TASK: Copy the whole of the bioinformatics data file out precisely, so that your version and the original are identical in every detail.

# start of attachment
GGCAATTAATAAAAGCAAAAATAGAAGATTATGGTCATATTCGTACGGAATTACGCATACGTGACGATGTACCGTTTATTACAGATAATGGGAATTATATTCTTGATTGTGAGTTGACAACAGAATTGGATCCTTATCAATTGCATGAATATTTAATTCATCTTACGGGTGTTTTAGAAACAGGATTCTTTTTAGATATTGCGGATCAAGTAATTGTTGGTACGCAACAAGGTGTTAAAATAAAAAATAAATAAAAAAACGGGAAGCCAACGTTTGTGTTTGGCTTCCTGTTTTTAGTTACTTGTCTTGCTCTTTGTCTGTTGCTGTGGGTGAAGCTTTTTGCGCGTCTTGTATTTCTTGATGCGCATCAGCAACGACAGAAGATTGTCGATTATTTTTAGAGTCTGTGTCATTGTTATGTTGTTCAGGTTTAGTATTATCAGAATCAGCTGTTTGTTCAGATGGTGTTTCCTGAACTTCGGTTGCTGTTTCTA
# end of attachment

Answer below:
GGCAATTAATAAAAGCAAAAATAGAAGATTATGGTCATATTCGTACGGAATTACGCATACGTGACGATGTACCGTTTATTACAGATAATGGGAATTATATTCTTGATTGTGAGTTGACAACAGAATTGGATCCTTATCAATTGCATGAATATTTAATTCATCTTACGGGTGTTTTAGAAACAGGATTCTTTTTAGATATTGCGGATCAAGTAATTGTTGGTACGCAACAAGGTGTTAAAATAAAAAATAAATAAAAAAACGGGAAGCCAACGTTTGTGTTTGGCTTCCTGTTTTTAGTTACTTGTCTTGCTCTTTGTCTGTTGCTGTGGGTGAAGCTTTTTGCGCGTCTTGTATTTCTTGATGCGCATCAGCAACGACAGAAGATTGTCGATTATTTTTAGAGTCTGTGTCATTGTTATGTTGTTCAGGTTTAGTATTATCAGAATCAGCTGTTTGTTCAGATGGTGTTTCCTGAACTTCGGTTGCTGTTTCTA